That can be because the mockernut apparently ripens earlier, for as tasty as the nuts of the mockernut are to me, the shagbark boasts even more flavorful nutmeat -- and there's more of it as well. I tend to hunt the mockernut groves in early-to-mid September, gravitating later in the month toward the lone shagbarks scattered about in random groves.
A sole shagbark can entice legions of squirrels, and a hunter who takes a stand within shotgun or .22 range of one of these trees can often limit out in a few hours. An important caveat for hunting both mockernut and shagbark hickories: Multiple squirrels will often visit these trees for days on end until the nuts have all been consumed.
To prevent myself from wasting time at a tree or grove whose fruits may have been eaten, one of the first things I do on arrival is to scan the ground for freshly-cut hulls. If the hull shavings still have a touch of green to them, chances are good that the hunting remains quite worthwhile. But if the husks show a washed-out, dull brown, it's very likely that the squirrels have moved on to another hickory grove or to white or red oaks.
One of those hickory groves in which the squirrels may congregating later in early fall is composed predominantly of pignut hickory (Carya glabra) trees. In ability to draw in squirrels, I rate the pignut a distinct third behind mockernut and shagbark trees, which may be the reason that these trees seem to attract squirrels later in autumn. I also believe the nutmeat is not nearly as tasty as that of the other two varieties -- but, again, who knows what the silvertails think? Often the pignut may even have a bitter taste; I never gather them for food.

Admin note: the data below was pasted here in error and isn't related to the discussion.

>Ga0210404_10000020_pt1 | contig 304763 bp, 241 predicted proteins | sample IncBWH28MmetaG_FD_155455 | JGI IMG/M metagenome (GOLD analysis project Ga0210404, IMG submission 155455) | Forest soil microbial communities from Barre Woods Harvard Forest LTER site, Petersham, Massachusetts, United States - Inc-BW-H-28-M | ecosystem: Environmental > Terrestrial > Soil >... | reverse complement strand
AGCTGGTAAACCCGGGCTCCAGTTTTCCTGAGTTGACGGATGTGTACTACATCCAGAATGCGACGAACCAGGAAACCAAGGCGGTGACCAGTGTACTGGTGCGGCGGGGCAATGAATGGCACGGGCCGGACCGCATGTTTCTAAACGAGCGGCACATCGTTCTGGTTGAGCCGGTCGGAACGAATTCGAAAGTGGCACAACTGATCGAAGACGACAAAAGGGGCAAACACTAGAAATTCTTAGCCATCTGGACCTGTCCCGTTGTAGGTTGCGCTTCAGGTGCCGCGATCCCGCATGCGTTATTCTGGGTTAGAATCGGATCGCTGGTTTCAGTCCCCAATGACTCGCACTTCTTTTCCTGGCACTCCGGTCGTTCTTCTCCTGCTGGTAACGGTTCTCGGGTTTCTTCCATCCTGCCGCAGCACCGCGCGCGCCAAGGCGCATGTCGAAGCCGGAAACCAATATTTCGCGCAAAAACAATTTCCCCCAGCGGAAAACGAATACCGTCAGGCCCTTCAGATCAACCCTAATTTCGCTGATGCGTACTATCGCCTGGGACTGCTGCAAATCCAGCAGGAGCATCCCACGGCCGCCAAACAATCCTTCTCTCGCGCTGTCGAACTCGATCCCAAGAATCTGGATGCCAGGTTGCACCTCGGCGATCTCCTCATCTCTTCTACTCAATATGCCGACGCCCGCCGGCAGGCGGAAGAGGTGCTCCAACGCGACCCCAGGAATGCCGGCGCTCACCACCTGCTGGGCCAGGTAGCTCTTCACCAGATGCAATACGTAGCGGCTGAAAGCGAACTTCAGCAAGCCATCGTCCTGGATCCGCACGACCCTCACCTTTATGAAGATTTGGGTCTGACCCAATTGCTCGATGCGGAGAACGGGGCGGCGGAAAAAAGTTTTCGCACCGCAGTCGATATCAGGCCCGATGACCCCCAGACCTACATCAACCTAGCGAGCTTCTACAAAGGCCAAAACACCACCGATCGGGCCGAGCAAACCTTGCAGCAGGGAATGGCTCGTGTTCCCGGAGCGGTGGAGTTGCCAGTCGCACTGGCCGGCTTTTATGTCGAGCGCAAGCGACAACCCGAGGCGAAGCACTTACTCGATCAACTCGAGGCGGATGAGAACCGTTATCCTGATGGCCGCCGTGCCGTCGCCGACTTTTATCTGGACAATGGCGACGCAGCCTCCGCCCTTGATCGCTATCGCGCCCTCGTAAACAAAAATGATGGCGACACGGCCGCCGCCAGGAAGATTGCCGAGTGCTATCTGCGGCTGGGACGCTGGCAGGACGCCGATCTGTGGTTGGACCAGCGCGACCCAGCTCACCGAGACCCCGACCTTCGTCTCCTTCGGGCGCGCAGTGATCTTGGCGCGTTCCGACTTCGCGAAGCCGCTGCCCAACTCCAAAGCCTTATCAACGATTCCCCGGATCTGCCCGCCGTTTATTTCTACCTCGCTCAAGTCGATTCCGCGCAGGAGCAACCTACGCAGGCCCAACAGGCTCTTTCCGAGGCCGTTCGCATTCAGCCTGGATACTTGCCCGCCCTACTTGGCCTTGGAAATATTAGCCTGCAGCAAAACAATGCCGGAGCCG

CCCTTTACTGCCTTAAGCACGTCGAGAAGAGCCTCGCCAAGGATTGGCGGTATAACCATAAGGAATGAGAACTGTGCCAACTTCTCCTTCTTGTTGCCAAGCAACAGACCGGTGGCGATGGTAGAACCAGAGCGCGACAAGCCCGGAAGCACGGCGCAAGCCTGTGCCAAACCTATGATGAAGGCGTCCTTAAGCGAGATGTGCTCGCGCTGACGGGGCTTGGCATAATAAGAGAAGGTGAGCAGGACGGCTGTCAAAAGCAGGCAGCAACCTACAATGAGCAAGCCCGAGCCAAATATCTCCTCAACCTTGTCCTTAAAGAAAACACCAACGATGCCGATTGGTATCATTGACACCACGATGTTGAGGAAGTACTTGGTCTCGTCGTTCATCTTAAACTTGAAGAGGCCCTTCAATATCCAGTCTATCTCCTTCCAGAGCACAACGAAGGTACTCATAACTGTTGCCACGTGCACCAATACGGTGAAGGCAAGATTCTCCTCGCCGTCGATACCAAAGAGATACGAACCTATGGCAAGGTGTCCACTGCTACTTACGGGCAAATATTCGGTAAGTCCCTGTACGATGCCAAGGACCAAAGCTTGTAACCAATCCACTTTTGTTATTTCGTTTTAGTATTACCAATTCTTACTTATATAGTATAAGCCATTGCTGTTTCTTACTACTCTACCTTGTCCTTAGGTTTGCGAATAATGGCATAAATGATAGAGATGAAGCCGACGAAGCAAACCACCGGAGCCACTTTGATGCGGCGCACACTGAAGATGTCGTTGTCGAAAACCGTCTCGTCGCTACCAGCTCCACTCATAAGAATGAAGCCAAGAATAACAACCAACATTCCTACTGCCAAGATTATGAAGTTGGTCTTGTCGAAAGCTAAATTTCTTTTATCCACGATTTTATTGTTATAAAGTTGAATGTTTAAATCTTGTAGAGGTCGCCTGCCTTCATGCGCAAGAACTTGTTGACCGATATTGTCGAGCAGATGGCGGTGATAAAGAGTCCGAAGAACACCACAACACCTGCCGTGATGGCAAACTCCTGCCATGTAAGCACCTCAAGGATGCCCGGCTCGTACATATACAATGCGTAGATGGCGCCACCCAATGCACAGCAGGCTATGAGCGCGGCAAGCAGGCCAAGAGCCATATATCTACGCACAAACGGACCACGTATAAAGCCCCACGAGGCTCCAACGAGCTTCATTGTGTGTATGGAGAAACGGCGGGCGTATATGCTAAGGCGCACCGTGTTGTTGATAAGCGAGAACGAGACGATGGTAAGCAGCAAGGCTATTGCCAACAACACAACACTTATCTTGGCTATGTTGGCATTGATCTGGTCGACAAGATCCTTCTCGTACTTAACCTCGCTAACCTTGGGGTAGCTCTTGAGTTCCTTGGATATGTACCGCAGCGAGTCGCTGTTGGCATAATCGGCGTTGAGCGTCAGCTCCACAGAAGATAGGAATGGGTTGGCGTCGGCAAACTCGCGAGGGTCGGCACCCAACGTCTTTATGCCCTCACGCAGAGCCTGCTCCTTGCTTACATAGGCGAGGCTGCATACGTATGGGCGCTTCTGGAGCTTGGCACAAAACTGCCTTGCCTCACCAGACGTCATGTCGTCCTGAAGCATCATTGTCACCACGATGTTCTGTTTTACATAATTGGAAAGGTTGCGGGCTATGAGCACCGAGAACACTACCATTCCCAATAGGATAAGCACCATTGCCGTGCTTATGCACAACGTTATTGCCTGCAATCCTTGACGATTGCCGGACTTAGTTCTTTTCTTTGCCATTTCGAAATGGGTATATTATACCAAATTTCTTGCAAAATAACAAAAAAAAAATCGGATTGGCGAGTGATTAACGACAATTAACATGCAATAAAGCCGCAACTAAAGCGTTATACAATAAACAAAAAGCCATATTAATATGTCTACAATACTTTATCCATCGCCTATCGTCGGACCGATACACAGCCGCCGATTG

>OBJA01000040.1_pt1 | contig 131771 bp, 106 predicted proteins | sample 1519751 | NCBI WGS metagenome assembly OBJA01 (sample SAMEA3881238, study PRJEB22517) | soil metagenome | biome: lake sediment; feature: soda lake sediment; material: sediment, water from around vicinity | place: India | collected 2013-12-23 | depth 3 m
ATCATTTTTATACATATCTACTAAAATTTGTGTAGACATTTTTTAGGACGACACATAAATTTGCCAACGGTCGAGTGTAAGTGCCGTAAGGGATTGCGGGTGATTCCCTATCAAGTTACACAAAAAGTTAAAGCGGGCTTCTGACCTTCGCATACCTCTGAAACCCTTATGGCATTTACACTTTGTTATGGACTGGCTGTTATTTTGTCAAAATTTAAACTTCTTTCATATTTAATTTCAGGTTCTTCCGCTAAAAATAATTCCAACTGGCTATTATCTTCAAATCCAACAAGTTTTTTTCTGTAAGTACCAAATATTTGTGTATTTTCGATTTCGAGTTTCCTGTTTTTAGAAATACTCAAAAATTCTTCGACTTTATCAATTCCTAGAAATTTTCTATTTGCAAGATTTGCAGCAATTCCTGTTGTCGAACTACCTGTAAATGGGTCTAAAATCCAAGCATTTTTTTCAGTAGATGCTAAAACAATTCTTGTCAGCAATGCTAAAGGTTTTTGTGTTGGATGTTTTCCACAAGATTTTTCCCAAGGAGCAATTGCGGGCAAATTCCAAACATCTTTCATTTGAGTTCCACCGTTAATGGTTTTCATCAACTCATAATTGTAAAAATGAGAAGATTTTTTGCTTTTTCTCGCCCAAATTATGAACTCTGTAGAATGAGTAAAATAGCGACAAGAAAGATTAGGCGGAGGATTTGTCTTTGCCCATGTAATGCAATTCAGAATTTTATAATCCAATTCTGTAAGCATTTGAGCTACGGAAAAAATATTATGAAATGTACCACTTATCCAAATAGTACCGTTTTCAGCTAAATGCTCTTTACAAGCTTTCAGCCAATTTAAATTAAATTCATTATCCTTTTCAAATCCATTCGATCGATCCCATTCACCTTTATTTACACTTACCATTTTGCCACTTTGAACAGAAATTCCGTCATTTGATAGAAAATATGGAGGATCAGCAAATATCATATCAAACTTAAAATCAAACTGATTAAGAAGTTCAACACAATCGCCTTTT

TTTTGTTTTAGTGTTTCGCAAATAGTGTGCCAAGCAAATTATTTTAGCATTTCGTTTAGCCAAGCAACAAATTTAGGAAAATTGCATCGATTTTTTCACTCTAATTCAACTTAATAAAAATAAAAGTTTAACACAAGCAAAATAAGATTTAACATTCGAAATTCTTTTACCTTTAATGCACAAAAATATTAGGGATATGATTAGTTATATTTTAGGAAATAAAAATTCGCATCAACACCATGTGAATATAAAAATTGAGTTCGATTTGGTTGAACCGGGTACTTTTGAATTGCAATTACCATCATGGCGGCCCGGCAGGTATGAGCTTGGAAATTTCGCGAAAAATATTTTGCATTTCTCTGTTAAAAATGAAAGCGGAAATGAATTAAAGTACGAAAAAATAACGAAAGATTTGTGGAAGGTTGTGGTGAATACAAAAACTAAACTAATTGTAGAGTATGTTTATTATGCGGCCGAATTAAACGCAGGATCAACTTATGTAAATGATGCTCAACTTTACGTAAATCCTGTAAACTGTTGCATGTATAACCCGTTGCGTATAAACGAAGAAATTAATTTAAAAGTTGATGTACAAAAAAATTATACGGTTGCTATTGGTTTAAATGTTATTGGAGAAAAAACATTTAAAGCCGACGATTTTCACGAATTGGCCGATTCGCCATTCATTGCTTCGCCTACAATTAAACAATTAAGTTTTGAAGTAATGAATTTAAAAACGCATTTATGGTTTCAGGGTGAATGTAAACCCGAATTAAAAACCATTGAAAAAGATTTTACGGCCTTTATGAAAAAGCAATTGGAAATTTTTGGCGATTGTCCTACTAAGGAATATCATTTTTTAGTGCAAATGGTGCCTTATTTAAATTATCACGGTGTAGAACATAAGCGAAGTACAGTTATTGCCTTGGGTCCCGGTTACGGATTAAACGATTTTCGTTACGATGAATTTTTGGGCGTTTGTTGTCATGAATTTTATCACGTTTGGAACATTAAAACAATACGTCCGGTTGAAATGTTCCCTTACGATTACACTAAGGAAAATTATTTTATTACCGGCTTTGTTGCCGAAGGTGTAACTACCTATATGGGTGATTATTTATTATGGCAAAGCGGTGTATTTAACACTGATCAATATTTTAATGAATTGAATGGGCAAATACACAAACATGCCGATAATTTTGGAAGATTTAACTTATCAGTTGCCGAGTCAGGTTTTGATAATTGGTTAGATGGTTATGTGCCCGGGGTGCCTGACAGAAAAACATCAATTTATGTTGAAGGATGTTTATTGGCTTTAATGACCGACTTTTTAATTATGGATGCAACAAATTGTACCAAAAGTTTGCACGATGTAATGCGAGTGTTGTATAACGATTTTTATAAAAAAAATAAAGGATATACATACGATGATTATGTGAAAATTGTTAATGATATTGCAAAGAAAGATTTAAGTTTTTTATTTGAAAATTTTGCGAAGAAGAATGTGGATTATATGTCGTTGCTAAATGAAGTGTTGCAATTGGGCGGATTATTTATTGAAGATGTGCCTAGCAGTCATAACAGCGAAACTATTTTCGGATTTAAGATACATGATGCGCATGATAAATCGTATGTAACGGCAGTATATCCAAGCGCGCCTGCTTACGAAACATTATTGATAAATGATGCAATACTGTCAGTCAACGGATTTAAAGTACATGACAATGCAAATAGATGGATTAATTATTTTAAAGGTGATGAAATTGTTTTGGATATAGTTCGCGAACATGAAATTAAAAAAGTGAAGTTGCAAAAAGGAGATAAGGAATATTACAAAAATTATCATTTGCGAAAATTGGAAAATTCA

Pignuts usually feature five light green leaflets that turn golden come fall. The light gray bark is smooth when the tree is young but becomes slightly furrowed as the tree matures. Typically just an inch or so long, the nuts are noticeably smaller than those of mockernuts and shagbarks. The husk is also thinner than that of either of the other two species, and tends to open later in the fall.
Pignut trees tend to grow better in uplands, either moist or dry, and, as is the nature of the family, often flourish in mixed hardwood groves.
Although these three species are the major ones in much of our region, other species of hickories are very much worth noting, as they can be real magnets for gray squirrels. For example, many sportsmen don't realize that pecans (Carya illinoensis) are members of the hickory family. The oblong fruits, 2 inches long, feature a thin husk guarding a thin-shelled nut that, as everyone knows, contains exceptionally scrumptious nutmeat inside. The leaflets number from between 11 and 17 -- a large number for this family.
This species thrives in the lowlands, especially in floodplains and moist valleys.
As with many tree families, a host of other, very regional hickory species exists, among them the water, scrub, shellbark, nutmeg, sand, and black varieties. Interestingly, a very close relative of the hickory clan is the walnut; indeed, they're both part of the same family, so it's no wonder that squirrels gravitate toward both hickory and walnut trees. A good source of information is The Audubon Society Field Guide to North American Trees, Eastern Region.
Nineteenth-century gold miners are supposed to have coined the phrase "There's gold in them thar hills." Modern-day squirrel hunters may be forgiven if they want to add the words "and the mountains and valleys, too."